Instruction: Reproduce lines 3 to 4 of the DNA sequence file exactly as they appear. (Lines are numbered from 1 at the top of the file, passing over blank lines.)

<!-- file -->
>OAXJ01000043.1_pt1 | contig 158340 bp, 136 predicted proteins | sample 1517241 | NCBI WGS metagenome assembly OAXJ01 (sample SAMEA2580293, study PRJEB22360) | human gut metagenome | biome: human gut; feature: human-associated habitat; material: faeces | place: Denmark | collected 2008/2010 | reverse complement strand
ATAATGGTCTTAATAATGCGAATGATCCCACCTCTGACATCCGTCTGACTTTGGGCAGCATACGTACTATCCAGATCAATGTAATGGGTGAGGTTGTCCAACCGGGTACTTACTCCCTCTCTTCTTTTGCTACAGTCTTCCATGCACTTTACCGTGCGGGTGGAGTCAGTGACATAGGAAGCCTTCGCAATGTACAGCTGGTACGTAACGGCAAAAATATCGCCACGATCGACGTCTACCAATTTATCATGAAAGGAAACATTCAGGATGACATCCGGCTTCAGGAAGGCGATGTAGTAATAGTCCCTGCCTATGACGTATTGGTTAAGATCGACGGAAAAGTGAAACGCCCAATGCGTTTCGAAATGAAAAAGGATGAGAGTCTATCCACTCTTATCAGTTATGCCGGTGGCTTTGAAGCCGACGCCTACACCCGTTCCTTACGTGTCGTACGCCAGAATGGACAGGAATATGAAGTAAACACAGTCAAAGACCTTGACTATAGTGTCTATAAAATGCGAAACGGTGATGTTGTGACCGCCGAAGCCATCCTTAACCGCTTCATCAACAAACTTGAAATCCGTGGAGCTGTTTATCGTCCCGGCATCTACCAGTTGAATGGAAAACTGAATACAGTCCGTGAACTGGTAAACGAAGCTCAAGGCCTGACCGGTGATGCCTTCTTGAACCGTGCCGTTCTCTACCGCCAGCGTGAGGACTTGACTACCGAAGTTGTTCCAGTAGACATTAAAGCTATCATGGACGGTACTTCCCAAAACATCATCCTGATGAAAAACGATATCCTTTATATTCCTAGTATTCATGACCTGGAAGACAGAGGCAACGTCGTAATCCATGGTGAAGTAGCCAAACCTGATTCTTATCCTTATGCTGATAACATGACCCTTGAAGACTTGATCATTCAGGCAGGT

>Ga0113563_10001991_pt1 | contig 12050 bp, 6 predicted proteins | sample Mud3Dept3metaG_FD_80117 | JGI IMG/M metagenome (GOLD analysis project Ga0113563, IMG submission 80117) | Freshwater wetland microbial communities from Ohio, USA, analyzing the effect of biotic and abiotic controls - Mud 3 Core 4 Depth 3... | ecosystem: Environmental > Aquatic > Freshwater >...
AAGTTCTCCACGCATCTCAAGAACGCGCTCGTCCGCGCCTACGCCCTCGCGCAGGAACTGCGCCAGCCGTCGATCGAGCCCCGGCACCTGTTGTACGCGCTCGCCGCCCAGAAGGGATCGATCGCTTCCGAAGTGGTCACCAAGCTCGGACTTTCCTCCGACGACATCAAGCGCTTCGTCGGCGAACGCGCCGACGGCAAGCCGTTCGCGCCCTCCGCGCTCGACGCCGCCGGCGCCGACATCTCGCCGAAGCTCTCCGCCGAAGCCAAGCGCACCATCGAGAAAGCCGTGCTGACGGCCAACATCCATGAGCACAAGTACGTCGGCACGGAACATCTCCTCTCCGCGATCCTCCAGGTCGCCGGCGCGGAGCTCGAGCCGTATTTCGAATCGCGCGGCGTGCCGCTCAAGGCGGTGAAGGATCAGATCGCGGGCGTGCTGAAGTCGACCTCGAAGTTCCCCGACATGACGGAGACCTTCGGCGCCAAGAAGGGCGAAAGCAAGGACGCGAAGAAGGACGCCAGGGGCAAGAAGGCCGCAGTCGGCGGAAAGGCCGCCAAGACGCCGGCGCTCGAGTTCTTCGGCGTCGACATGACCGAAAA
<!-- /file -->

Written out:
>Ga0113563_10001991_pt1 | contig 12050 bp, 6 predicted proteins | sample Mud3Dept3metaG_FD_80117 | JGI IMG/M metagenome (GOLD analysis project Ga0113563, IMG submission 80117) | Freshwater wetland microbial communities from Ohio, USA, analyzing the effect of biotic and abiotic controls - Mud 3 Core 4 Depth 3... | ecosystem: Environmental > Aquatic > Freshwater >...
AAGTTCTCCACGCATCTCAAGAACGCGCTCGTCCGCGCCTACGCCCTCGCGCAGGAACTGCGCCAGCCGTCGATCGAGCCCCGGCACCTGTTGTACGCGCTCGCCGCCCAGAAGGGATCGATCGCTTCCGAAGTGGTCACCAAGCTCGGACTTTCCTCCGACGACATCAAGCGCTTCGTCGGCGAACGCGCCGACGGCAAGCCGTTCGCGCCCTCCGCGCTCGACGCCGCCGGCGCCGACATCTCGCCGAAGCTCTCCGCCGAAGCCAAGCGCACCATCGAGAAAGCCGTGCTGACGGCCAACATCCATGAGCACAAGTACGTCGGCACGGAACATCTCCTCTCCGCGATCCTCCAGGTCGCCGGCGCGGAGCTCGAGCCGTATTTCGAATCGCGCGGCGTGCCGCTCAAGGCGGTGAAGGATCAGATCGCGGGCGTGCTGAAGTCGACCTCGAAGTTCCCCGACATGACGGAGACCTTCGGCGCCAAGAAGGGCGAAAGCAAGGACGCGAAGAAGGACGCCAGGGGCAAGAAGGCCGCAGTCGGCGGAAAGGCCGCCAAGACGCCGGCGCTCGAGTTCTTCGGCGTCGACATGACCGAAAA